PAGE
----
By the end of November 2005, I quit taking ALL the medications because I feared I wouldn’t be able to afford them any longer without insurance (I think this was around the time that TN was phasing out TennCare). I realized that I felt horrible and stressed whether or not I was taking them. This was when I first began to seriously question their effectiveness. Of course, that led to yet another hospitalization at Middle Tennessee Mental Health Institute in Nashville (Hospitalization #9 – suicidal ideation) because coming off of medication really is brutal. I seriously frightened myself this time as I sat there for what felt like hours (probably, more like minutes) holding P.I.’s gun to my head with my finger on the trigger. When I couldn’t force myself to pull that trigger (the thought of my son saved my life), I called my case manager. Like I’ve said before or meant to say before if I haven’t, ANY changes in my medication led me to suicide attempts or at least stronger than normal suicidal voices in my head. They became much harder to resist while medicated – I had little to no impulse control while medicated. Six out of 10 times, I was able to make myself seek help before I made a lethal decision. I can only say that my will to live was stronger than my will to die in those 6 instances. The 4 suicide attempts were the opposite, my will to die was stronger. Given the fact that I continue to experience suicidal thoughts even now, I honestly can’t say how to prevent them. The only thing I know for certain is that provided I can make myself “wait out” those thoughts and whatever emotions bring me to that point, I have a better chance of not acting on them.

Shortly after hospitalization #9, in January 2006, P.I. and I moved into a trailer that we had all to ourselves for a little while. Things calmed down some, but our relationship was never quite the same after we got back together. We argued a lot. He complained a lot. For the most part, I was vacant, in my mind. I could sit for hours just staring out the window in perfect silence, like I did when I was a little girl. My disability case had been reopened so many times the previous year that, at some point, I was told they had no record of me. I hired an attorney in 2006 to help me, but I had no hope of actually being approved. Shortly after summer 2006, P.I. got a job offer in Lebanon, TN; so we moved again. Not even a couple of months after we moved there, he met someone else and began having an affair with her. As he made plans to move in with this woman, I reached out to the only friend I had at the time, K.R. As I mentioned previously on my blog, even after our relationship ended in March 2002, K.R. and I remained friends and talked occasionally. He was the only friend to come see me while I lived in Tullahoma. He was always an ear to turn to when I struggled. He offered to let me stay with him in Nashville, TN; so I moved in with K.R. into his one bedroom apartment. Shortly after moving in, we decided to give our relationship another try; and we’ve been together ever since, just over 7 years, now.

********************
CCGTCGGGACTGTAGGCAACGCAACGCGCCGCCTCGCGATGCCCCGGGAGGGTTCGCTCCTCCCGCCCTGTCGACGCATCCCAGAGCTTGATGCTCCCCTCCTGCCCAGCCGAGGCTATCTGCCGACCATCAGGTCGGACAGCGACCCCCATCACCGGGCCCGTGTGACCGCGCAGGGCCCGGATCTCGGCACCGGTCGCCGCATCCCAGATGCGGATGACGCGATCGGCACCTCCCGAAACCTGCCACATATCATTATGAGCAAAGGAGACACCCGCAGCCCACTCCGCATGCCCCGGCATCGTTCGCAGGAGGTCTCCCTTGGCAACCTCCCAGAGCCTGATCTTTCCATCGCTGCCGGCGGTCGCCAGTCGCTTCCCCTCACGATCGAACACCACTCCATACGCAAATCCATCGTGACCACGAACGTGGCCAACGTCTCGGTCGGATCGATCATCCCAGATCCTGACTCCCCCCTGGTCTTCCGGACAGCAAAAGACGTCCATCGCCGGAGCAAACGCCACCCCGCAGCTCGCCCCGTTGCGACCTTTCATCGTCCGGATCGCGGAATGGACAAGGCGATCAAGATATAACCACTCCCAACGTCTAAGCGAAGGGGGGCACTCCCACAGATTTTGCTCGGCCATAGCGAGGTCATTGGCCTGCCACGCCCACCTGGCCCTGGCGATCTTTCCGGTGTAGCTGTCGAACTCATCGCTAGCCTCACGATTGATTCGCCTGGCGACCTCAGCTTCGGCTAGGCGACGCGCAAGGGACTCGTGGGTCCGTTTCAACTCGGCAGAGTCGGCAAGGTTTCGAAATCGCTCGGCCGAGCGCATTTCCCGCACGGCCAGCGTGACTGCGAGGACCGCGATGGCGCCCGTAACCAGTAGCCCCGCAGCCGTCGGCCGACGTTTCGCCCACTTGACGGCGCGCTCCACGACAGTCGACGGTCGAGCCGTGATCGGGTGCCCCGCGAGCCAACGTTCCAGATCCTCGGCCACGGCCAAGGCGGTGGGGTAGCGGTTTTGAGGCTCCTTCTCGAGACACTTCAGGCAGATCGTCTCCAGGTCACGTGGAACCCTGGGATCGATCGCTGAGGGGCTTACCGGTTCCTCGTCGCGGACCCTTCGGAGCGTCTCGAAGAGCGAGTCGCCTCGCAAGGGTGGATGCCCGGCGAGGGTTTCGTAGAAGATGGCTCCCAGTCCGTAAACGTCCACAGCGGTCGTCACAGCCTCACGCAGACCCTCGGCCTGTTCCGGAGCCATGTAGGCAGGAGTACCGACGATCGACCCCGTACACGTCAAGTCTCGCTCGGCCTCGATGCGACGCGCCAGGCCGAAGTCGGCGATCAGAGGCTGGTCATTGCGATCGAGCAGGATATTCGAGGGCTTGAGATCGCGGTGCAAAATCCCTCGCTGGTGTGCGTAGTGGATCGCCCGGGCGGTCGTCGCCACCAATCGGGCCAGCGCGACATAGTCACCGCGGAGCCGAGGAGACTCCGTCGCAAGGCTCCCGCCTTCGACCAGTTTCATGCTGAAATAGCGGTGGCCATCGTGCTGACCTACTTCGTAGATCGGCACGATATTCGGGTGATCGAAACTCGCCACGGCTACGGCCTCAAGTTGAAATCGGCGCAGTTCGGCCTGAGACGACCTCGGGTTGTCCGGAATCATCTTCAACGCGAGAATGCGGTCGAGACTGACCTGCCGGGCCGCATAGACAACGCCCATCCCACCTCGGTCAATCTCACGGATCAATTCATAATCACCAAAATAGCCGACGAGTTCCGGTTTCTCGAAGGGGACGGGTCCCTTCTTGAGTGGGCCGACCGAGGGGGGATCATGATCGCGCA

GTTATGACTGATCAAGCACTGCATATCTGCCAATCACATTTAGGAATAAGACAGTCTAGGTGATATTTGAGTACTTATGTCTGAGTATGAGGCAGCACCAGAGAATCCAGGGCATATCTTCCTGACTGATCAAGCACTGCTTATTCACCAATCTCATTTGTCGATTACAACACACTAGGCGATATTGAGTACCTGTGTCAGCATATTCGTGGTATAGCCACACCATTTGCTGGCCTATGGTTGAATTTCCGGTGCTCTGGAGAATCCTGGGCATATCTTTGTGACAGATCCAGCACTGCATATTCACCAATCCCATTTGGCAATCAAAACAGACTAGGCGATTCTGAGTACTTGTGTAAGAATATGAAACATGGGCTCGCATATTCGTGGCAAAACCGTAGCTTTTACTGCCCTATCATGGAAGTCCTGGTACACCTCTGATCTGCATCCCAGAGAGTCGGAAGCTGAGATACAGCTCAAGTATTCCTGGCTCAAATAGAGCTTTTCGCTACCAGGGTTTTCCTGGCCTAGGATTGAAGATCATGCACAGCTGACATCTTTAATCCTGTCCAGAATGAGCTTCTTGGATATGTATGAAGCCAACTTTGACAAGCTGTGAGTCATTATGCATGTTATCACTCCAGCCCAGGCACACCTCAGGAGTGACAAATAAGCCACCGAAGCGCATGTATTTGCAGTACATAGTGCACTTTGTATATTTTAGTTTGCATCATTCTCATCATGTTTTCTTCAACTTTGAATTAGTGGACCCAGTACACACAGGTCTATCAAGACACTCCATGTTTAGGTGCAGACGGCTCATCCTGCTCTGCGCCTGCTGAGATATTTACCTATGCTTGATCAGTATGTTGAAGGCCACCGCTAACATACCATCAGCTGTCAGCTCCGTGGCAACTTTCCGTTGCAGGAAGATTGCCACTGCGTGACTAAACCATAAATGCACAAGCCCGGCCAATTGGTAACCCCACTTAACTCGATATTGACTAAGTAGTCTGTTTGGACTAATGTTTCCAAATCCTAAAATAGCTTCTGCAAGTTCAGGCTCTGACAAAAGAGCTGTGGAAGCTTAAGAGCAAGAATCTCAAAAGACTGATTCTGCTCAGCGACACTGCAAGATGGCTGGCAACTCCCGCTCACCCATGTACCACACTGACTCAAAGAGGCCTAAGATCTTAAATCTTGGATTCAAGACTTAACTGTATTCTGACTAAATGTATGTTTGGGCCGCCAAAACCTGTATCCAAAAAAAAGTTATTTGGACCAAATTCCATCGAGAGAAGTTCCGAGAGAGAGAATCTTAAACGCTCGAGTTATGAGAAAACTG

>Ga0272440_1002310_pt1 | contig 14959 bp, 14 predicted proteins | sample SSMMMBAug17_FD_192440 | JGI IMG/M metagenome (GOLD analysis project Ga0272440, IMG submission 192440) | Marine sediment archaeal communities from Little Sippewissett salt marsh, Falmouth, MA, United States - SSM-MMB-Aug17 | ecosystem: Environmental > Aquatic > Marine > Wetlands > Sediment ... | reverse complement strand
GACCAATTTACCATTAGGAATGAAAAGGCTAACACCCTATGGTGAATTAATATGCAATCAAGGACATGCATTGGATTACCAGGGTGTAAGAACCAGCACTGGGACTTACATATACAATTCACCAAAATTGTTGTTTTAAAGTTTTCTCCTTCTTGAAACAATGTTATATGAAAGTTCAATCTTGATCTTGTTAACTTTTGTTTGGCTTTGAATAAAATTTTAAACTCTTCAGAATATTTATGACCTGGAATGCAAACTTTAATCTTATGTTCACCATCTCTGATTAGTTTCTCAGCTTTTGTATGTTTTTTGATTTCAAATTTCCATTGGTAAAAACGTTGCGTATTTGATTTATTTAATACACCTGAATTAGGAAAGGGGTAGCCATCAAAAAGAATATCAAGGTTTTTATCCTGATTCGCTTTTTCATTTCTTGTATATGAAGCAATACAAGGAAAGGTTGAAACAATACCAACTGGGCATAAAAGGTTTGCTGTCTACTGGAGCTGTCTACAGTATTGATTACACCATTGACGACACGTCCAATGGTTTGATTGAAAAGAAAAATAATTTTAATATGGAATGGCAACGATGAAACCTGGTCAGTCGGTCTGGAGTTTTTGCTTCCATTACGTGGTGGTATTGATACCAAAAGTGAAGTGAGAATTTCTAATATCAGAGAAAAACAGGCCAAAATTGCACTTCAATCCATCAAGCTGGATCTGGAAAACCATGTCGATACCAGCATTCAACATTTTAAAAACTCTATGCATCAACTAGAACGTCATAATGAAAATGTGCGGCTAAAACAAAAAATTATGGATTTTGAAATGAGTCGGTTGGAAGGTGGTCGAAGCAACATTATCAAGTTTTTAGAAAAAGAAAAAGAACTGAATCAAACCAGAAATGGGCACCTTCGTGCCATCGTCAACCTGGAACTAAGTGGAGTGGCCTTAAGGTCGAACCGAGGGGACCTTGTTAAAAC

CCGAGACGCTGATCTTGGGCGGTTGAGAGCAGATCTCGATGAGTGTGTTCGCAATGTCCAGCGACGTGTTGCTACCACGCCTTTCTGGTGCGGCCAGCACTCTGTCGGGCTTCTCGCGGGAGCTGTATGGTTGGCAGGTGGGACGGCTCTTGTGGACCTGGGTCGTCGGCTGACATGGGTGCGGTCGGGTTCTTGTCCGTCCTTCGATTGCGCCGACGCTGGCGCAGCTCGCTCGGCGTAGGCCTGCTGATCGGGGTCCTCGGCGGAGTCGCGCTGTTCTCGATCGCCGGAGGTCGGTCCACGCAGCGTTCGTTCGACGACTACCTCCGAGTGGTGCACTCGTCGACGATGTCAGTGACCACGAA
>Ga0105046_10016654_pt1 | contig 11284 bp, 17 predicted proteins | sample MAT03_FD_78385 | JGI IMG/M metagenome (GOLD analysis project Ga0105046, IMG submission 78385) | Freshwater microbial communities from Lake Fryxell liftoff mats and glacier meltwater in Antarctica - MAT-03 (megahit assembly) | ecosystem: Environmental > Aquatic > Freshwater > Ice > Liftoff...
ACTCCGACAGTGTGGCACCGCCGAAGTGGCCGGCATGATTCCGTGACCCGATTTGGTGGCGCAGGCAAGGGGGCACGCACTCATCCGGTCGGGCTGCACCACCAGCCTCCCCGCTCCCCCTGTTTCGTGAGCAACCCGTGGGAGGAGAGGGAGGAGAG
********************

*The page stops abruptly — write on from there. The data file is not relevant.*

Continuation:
As I’ve been writing out my story, I realize that it is growing far longer than I intended; but so much has happened in my life that I attribute to my mental health struggles. I don’t even feel like I’m going into as much detail as I could; but for the sake of brevity, as brief as I can get it anyway, I’m trying to establish a timeline here. Bear with me. I’m getting closer to the present day. 

To be continued…